Before she was allegedly caught up in a plot to kidnap, try, and execute a cop as a political statement, Newman was active as the Church of Scientology’s public relations maven in Southern Nevada.
Newman has also been an active part of the Interfaith Council of Southern Nevada, representing Scientology’s views at the council’s events. She was a featured speaker, for example, this past October at an event discussing marriage…
In November 2011, the Interfaith Council held a discussion about evolution, and this was Devon Newman’s presentation to the group:
By that time, according to police, Newman was already being investigated for her connection to Brutsche and the plot to kill a cop.
We’ve sent a request for comment to Scientology spokeswoman Karin Pouw. We’ll let you know if she gets back to us.
In our experience, Scientologists tend to be politically in the middle of the road. Most tend to be on the conservative side of things, but other members — including celebrities — are Democrats and give generously to liberal causes.
Numerous times, however, Scientology founder L. Ron Hubbard voiced disdain for “wog” law — the rules of a non-Scientology society. In 1966, for example, he said, “Somebody some day will say ‘this is illegal.’ By then be sure the orgs [Scientology organizations] say what is legal or not.”
Eleven years earlier, he had encouraged his followers to use the law to their own ends: “The purpose of the suit is to harass and discourage rather than to win. The law can be used very easily to harass, and enough harassment on somebody who is simply on the thin edge anyway, well knowing that he is not authorized, will generally be sufficient to cause his professional decease. If possible, of course, ruin him utterly.”
Observers have pointed out that Scientology’s “Fair Game” policy of retaliation against critics and former members, and allegations that it abuses its Sea Org staff, were reflections that Scientology doesn’t feel bound by civil law.
But we haven’t previously noticed Scientologists espousing the lunatic conspiracy theories of the sovereign citizens movement. Our commenters will let us know if they’ve seen any previous connections.
UPDATE: We’ve received more information about Devon Newman’s Scientology career from a source we are not naming. Here’s what our source sent us…
There is no way the church can claim that Devon Newman was not ever staff or involved in Scientology. Devon Newman was in the Sea Org at AOLA [the Advanced Organization of Los Angeles, part of the "Big Blue complex near downtown] in the early 2000s, up until 2004 I believe. She was the Director of Processing, in charge of people up to the level of Clear (she didn’t work in the OT levels area). She left the Sea Org shortly after that, I believe, due to a medical condition, which kept her from even being on her post full time.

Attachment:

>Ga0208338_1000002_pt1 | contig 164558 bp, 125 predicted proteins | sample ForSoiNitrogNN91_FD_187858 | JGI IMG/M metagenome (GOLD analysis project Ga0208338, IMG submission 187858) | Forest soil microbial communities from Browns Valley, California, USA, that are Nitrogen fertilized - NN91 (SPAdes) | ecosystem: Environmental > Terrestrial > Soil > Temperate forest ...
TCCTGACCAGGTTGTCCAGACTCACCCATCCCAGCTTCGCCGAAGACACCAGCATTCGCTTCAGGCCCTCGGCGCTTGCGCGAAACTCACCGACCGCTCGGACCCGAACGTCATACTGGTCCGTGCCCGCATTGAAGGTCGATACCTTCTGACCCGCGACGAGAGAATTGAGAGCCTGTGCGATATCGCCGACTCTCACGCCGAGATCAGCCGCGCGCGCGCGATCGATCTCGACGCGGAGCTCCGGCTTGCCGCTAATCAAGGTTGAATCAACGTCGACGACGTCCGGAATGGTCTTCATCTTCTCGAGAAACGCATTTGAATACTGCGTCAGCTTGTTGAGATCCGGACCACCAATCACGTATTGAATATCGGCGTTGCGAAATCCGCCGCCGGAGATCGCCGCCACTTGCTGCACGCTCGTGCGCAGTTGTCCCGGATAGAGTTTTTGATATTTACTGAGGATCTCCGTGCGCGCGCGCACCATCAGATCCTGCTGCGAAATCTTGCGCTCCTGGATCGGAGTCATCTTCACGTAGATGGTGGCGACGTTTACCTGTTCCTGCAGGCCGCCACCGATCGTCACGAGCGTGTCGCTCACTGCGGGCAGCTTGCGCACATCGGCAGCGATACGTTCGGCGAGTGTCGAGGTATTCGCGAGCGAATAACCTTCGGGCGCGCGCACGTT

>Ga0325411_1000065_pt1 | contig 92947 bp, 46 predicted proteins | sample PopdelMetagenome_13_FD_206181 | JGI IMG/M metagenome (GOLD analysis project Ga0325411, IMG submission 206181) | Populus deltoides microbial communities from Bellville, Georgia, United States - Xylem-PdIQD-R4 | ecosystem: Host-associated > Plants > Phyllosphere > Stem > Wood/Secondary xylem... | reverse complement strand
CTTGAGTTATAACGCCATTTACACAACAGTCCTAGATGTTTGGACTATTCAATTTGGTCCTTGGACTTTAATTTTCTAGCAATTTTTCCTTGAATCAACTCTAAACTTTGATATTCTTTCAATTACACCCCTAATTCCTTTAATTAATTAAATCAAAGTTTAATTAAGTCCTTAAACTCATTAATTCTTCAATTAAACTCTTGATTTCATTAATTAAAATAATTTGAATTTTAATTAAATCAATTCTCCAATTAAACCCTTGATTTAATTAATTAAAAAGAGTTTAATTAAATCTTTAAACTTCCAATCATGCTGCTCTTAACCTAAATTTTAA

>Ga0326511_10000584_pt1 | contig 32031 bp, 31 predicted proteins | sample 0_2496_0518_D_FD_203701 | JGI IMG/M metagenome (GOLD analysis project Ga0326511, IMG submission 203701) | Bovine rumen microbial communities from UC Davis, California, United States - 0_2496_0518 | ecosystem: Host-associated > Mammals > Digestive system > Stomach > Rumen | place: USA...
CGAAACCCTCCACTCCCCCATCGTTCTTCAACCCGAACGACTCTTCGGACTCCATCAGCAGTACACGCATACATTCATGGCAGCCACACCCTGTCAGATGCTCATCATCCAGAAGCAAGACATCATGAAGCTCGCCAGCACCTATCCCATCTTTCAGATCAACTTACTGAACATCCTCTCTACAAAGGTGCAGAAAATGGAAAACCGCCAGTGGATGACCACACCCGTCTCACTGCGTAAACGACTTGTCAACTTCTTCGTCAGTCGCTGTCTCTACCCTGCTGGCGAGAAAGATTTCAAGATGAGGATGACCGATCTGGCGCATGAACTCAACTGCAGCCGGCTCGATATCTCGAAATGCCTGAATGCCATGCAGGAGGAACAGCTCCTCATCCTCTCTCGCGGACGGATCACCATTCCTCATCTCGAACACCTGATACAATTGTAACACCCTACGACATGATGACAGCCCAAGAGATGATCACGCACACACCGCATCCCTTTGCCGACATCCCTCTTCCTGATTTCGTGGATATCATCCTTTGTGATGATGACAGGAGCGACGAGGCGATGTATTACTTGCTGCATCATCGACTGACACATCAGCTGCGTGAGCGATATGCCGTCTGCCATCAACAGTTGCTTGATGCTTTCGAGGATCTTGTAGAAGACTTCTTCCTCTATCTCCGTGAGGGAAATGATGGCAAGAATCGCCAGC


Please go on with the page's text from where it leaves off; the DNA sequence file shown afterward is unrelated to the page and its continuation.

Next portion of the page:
As the D of P, she was awful. She did not relate well with people, did bad interviews, could not duplicate or relay the C/S’s instructions well and she had a bit of an “evil streak” which would get her in bad with others. From the waiting area, I could sometimes hear the C/S (I think Barbara Rubio was her name) yelling and screaming at Devon for her incompetence.
So imagine my surprise when years later Devon Newman showed up as staff at Las Vegas. Having been in the Sea Org is usually a big no-no for being recruited to staff but they made a special exception for her because she was “not qualified for the Sea Org in the first place due to her medical situation.” Devon was posted in Div 6 and did PR work as you reported. That was the last I heard of her.
Tony Ortega is the former editor-in-chief of the Village Voice. This post was republished with permission from The Underground Bunker, a web site he maintains devoted to covering Scientology. You can reach him by email at firstname.lastname@example.org, or follow him on Twitter and Facebook. If you’d like to help support The Underground Bunker, e-mail webmaster Scott Pilutik at BunkerFund@tonyortega.org